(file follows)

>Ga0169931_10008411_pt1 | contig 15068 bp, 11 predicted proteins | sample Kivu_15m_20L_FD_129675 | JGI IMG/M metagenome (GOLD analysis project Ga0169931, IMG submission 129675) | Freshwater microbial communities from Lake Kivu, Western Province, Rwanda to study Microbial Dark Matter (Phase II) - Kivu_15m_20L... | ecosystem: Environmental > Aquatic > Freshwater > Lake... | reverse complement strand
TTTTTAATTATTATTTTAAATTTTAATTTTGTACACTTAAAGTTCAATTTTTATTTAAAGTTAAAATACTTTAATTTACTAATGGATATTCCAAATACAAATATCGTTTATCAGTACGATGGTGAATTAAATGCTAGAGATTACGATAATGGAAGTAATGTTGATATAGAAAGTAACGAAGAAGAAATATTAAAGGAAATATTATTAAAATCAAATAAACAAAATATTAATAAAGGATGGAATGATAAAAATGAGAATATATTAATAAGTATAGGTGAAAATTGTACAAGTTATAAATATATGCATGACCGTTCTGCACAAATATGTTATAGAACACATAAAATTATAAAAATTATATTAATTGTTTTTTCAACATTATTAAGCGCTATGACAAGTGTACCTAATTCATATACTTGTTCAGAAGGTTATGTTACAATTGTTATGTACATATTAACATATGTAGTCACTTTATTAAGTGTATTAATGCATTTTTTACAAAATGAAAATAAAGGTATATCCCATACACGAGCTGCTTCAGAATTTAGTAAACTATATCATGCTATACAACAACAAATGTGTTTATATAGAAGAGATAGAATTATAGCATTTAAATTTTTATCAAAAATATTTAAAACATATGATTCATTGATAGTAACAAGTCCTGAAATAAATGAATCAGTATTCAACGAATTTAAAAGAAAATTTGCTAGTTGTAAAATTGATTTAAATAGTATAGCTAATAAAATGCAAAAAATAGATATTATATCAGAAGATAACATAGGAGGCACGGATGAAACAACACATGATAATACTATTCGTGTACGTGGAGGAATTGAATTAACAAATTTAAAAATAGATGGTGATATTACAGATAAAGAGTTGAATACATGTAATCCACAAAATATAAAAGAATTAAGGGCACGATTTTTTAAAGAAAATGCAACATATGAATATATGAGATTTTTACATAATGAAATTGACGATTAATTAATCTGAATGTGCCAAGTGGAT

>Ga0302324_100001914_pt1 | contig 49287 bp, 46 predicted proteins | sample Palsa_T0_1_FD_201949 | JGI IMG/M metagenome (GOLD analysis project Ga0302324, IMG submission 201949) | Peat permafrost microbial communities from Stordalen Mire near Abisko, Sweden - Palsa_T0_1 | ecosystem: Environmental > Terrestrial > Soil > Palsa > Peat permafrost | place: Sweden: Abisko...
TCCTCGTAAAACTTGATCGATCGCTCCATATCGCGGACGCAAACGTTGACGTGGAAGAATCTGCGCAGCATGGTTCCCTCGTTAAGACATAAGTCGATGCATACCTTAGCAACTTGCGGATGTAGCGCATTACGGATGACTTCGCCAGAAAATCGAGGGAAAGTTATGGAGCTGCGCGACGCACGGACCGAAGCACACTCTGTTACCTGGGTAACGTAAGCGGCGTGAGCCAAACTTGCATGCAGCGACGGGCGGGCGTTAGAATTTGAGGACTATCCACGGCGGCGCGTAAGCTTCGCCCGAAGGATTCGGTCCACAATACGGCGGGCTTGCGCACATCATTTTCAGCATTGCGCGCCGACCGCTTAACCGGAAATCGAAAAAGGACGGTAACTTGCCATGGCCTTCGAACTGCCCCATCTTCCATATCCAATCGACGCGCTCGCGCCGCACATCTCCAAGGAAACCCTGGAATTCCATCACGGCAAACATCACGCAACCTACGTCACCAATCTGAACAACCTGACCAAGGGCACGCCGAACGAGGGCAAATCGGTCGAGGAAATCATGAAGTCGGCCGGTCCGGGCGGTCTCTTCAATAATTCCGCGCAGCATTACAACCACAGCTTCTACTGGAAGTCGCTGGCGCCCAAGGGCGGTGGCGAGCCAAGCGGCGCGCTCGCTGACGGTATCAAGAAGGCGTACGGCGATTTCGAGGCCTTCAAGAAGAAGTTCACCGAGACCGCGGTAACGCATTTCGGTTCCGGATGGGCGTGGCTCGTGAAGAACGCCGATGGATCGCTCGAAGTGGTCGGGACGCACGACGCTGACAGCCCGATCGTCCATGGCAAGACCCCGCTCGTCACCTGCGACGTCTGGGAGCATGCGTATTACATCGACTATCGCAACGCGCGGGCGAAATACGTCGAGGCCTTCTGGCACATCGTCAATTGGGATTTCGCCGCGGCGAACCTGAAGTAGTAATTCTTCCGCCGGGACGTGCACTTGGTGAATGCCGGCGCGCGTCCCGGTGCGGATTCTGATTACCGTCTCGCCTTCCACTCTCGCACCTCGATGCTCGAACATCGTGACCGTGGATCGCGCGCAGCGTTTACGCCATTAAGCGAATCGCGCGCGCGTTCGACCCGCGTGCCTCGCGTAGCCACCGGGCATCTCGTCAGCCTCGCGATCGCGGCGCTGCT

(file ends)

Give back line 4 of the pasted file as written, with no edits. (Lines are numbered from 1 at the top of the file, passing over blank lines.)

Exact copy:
TCCTCGTAAAACTTGATCGATCGCTCCATATCGCGGACGCAAACGTTGACGTGGAAGAATCTGCGCAGCATGGTTCCCTCGTTAAGACATAAGTCGATGCATACCTTAGCAACTTGCGGATGTAGCGCATTACGGATGACTTCGCCAGAAAATCGAGGGAAAGTTATGGAGCTGCGCGACGCACGGACCGAAGCACACTCTGTTACCTGGGTAACGTAAGCGGCGTGAGCCAAACTTGCATGCAGCGACGGGCGGGCGTTAGAATTTGAGGACTATCCACGGCGGCGCGTAAGCTTCGCCCGAAGGATTCGGTCCACAATACGGCGGGCTTGCGCACATCATTTTCAGCATTGCGCGCCGACCGCTTAACCGGAAATCGAAAAAGGACGGTAACTTGCCATGGCCTTCGAACTGCCCCATCTTCCATATCCAATCGACGCGCTCGCGCCGCACATCTCCAAGGAAACCCTGGAATTCCATCACGGCAAACATCACGCAACCTACGTCACCAATCTGAACAACCTGACCAAGGGCACGCCGAACGAGGGCAAATCGGTCGAGGAAATCATGAAGTCGGCCGGTCCGGGCGGTCTCTTCAATAATTCCGCGCAGCATTACAACCACAGCTTCTACTGGAAGTCGCTGGCGCCCAAGGGCGGTGGCGAGCCAAGCGGCGCGCTCGCTGACGGTATCAAGAAGGCGTACGGCGATTTCGAGGCCTTCAAGAAGAAGTTCACCGAGACCGCGGTAACGCATTTCGGTTCCGGATGGGCGTGGCTCGTGAAGAACGCCGATGGATCGCTCGAAGTGGTCGGGACGCACGACGCTGACAGCCCGATCGTCCATGGCAAGACCCCGCTCGTCACCTGCGACGTCTGGGAGCATGCGTATTACATCGACTATCGCAACGCGCGGGCGAAATACGTCGAGGCCTTCTGGCACATCGTCAATTGGGATTTCGCCGCGGCGAACCTGAAGTAGTAATTCTTCCGCCGGGACGTGCACTTGGTGAATGCCGGCGCGCGTCCCGGTGCGGATTCTGATTACCGTCTCGCCTTCCACTCTCGCACCTCGATGCTCGAACATCGTGACCGTGGATCGCGCGCAGCGTTTACGCCATTAAGCGAATCGCGCGCGCGTTCGACCCGCGTGCCTCGCGTAGCCACCGGGCATCTCGTCAGCCTCGCGATCGCGGCGCTGCT